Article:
A 'dictator' flirts with the West


MINSK, Belarus: Belarus, once described by Washington as Europe's last dictatorship, voted Sunday in a parliamentary election that President Aleksandr Lukashenko said would lead to better relations with the West.

"If the election goes smoothly, the West will recognize Belarus," Lukashenko said, beaming, after casting his vote.

"Dictator? Last dictator? Fine, let it be so," he said, referring to the label applied by Secretary of State Condoleezza Rice in 2005. "You wouldn't have seen the last dictator had you not come here," he said in a jokey exchange with reporters.

Lukashenko, accused of flouting fundamental rights during 14 years in power, has recently freed political prisoners and eased curbs on the opposition, which was shut out of the outgoing 110-member Parliament.

His opponents this time have been allowed to put forward about 70 candidates and they hope to win up to 30 seats. But they do not trust that Lukashenko's reforms are for real.

"Of course the central election commission and officials in polling stations are now nicer; they do not seek confrontation," said Aleksandr Kozulin, an opposition leader freed from jail last month, told reporters after voting.

"But this is all superficial, it does not change the basic problems," Kozulin said.

The leader of opposition Communist Party, Sergei Kalyakin, said his election monitors had failed to record any major wrongdoings during the vote.

But he said that advance voting, which began Sept. 23 and was encouraged and tightly controlled by the authorities, gave the government an opportunity to cheat.

The authorities have rejected such accusations. Officials put the advance turnout at 26 percent.

Lukashenko remains banned from traveling to the United States and the European Union, which accused him of blatantly rigging his 2006 re-election. The EU has said it may consider easing or lifting its sanctions if the election goes well.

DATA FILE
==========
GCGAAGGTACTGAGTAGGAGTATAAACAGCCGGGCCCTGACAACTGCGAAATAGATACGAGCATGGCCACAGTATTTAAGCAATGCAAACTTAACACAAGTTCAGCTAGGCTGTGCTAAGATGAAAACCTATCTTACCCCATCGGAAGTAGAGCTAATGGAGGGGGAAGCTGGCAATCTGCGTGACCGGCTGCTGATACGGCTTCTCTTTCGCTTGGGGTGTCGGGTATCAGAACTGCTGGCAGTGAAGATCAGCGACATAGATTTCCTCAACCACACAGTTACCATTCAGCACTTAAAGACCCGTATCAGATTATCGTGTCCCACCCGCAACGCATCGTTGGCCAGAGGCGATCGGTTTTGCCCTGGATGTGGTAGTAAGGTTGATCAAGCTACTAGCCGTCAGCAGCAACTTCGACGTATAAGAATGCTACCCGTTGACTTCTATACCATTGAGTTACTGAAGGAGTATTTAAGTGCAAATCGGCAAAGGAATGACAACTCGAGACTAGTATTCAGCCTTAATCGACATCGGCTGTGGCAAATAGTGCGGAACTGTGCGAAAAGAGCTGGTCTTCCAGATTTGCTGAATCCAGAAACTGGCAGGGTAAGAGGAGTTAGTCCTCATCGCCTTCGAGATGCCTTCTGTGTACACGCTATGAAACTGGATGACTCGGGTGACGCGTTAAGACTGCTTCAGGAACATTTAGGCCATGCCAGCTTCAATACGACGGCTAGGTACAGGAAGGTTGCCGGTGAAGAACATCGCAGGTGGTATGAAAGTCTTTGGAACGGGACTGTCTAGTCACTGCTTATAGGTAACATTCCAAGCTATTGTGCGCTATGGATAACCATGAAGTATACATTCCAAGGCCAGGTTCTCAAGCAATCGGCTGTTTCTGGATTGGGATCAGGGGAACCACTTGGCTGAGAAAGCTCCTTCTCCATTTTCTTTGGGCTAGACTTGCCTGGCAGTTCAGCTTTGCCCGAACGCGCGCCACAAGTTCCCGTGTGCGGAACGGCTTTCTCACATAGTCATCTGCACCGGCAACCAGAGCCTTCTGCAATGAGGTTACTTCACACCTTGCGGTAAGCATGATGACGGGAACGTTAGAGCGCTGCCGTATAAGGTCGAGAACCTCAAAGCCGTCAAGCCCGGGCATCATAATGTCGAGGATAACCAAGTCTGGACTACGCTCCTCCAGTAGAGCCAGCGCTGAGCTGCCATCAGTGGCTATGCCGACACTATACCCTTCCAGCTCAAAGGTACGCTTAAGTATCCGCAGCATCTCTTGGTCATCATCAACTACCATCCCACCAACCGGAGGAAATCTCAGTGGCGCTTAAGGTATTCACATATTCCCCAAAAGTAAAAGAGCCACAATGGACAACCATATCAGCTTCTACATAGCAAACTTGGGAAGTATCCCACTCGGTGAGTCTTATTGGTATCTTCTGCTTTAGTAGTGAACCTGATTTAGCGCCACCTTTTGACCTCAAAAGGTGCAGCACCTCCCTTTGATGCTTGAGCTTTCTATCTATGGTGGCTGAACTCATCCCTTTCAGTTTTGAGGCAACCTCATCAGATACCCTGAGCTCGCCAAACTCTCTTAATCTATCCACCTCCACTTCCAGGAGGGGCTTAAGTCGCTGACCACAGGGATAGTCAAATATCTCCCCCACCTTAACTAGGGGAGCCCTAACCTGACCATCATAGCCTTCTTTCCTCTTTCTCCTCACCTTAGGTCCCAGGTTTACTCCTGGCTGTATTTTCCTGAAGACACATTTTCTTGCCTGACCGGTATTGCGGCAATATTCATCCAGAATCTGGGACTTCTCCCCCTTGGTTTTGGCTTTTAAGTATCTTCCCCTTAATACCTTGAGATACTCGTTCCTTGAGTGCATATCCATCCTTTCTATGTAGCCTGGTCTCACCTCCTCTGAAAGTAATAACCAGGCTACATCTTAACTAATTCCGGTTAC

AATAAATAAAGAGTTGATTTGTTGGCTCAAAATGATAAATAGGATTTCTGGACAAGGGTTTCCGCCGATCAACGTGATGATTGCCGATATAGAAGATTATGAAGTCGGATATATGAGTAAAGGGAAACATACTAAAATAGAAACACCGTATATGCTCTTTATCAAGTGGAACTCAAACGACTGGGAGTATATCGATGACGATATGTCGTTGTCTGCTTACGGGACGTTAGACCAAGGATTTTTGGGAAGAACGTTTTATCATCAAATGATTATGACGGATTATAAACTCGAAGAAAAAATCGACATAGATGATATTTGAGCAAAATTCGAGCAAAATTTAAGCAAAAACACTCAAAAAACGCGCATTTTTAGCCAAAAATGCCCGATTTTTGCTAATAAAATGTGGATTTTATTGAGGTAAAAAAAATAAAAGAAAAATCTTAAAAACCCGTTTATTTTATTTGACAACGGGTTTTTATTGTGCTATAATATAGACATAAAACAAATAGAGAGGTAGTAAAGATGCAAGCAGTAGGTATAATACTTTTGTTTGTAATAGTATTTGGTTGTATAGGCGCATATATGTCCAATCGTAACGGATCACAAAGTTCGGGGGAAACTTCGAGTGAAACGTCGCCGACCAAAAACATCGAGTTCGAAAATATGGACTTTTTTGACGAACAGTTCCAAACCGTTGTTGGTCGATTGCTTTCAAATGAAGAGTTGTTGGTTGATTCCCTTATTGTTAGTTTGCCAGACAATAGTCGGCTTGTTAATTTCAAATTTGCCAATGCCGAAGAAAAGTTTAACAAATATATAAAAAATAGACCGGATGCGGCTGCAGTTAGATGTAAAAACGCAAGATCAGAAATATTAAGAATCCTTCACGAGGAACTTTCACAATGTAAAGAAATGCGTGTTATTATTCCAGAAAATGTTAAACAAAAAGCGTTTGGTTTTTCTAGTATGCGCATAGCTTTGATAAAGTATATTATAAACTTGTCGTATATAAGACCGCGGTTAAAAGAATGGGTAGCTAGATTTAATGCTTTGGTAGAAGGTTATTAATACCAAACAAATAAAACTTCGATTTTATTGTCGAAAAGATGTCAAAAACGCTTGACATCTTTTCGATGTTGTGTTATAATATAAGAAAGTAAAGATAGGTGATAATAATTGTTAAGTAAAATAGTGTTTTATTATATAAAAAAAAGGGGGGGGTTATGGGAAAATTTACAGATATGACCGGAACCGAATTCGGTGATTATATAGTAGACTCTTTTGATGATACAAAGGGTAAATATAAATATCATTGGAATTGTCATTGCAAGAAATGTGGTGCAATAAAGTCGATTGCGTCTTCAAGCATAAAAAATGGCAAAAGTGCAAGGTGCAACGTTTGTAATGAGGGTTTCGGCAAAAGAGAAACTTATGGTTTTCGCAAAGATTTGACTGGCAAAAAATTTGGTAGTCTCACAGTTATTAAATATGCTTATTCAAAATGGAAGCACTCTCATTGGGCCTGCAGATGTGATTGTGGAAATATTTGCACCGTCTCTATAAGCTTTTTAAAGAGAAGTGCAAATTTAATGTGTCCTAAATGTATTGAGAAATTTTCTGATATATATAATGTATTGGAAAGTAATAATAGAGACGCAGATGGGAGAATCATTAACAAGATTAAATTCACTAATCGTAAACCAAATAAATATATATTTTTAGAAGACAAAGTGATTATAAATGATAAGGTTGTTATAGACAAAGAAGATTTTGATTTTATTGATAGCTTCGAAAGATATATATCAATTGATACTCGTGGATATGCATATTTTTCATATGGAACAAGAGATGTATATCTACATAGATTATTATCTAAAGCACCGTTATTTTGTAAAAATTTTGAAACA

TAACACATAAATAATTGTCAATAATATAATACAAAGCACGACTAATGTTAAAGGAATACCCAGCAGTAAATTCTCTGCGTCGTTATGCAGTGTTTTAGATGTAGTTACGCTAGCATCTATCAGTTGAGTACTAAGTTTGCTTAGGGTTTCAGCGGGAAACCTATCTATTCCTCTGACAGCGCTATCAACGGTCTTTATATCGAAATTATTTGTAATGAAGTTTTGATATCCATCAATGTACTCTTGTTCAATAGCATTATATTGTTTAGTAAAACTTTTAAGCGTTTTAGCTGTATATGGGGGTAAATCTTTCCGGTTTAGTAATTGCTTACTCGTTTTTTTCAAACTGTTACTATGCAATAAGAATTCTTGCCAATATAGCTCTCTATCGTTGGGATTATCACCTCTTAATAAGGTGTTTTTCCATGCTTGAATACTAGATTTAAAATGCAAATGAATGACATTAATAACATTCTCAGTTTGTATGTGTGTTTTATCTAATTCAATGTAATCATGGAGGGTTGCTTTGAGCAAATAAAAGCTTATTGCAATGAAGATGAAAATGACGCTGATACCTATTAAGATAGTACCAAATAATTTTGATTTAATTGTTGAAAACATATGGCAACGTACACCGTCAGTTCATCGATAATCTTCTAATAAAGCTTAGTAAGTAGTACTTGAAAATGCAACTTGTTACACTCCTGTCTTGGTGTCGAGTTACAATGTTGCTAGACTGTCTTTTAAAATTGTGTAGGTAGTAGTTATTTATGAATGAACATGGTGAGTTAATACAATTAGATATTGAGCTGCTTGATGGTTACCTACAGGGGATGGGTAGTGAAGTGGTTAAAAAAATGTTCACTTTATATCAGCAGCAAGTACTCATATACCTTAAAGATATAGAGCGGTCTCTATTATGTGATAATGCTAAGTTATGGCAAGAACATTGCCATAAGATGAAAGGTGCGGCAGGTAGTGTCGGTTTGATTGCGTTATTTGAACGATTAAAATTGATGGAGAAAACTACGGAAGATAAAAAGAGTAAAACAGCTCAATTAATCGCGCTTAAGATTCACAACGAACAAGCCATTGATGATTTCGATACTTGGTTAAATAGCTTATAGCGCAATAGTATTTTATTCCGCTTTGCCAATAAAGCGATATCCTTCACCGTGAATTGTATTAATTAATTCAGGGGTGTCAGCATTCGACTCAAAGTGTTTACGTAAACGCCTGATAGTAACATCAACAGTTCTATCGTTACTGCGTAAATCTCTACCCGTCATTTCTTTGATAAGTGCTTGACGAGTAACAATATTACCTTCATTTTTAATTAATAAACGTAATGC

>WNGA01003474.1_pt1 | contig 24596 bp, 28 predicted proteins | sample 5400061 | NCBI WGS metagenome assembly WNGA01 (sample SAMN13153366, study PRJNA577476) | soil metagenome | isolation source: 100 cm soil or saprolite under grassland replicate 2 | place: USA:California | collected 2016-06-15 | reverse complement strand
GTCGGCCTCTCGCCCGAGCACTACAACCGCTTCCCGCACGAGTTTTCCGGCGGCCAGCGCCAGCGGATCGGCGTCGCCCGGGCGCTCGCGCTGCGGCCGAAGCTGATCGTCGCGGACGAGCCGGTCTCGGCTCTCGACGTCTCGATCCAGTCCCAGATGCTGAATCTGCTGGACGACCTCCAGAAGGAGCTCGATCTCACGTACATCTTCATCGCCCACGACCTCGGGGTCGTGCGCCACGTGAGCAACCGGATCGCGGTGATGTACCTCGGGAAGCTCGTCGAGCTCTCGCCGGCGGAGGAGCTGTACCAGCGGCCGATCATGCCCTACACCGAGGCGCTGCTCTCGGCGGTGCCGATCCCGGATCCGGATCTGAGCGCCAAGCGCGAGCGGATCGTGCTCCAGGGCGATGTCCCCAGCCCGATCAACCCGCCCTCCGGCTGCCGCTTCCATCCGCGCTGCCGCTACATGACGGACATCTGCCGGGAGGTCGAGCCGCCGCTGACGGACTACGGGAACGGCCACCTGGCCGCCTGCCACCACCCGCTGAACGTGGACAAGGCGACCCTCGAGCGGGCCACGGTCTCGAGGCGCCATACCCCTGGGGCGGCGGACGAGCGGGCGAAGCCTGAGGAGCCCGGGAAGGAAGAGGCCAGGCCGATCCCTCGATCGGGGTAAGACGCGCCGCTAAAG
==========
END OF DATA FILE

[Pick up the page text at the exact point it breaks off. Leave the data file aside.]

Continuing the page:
The first, unofficial results are expected early Monday.

The Organization for Security and Cooperation in Europe, or OSCE, has sent 477 observers.

The state-run press agency Belta quoted a senior OSCE observer, Anne-Marie Lizin, as saying, "What we have so far seen monitoring the election is in full accordance with rules and procedures."

"We have a favorable impression," she was quoted as saying.

No election in Belarus, which is wedged between Russia and three EU member states, has won a Western endorsement since the mid-1990s.

Lukashenko says he wants the opposition to win some seats, if only to counter Western critics.

Lukashenko set about trying to improve relations with the West more than a year ago amid rows over energy prices with ally Russia. The chill in relations between Moscow and the West after the Kremlin's war with Georgia last month has given him the chance to press home that strategy.

The liberal and nationalist opposition appeared split over how the West should react to Lukashenko's charm offensive.

Kozulin, the opposition politician, said the West should offer new incentives.

"It is impossible to close doors for the Belarussian political regime," he said. "Lukashenko should be talked to."

But Vintsuk Vechorko of the nationalist Belarussian Popular Front urged caution.

Monitors, he said, had two options: They could accede to a "project of remaking Lukashenko into a European, nationally minded politician" or they could "remain committed to their principles of calling a fraudulent election a fraudulent election."



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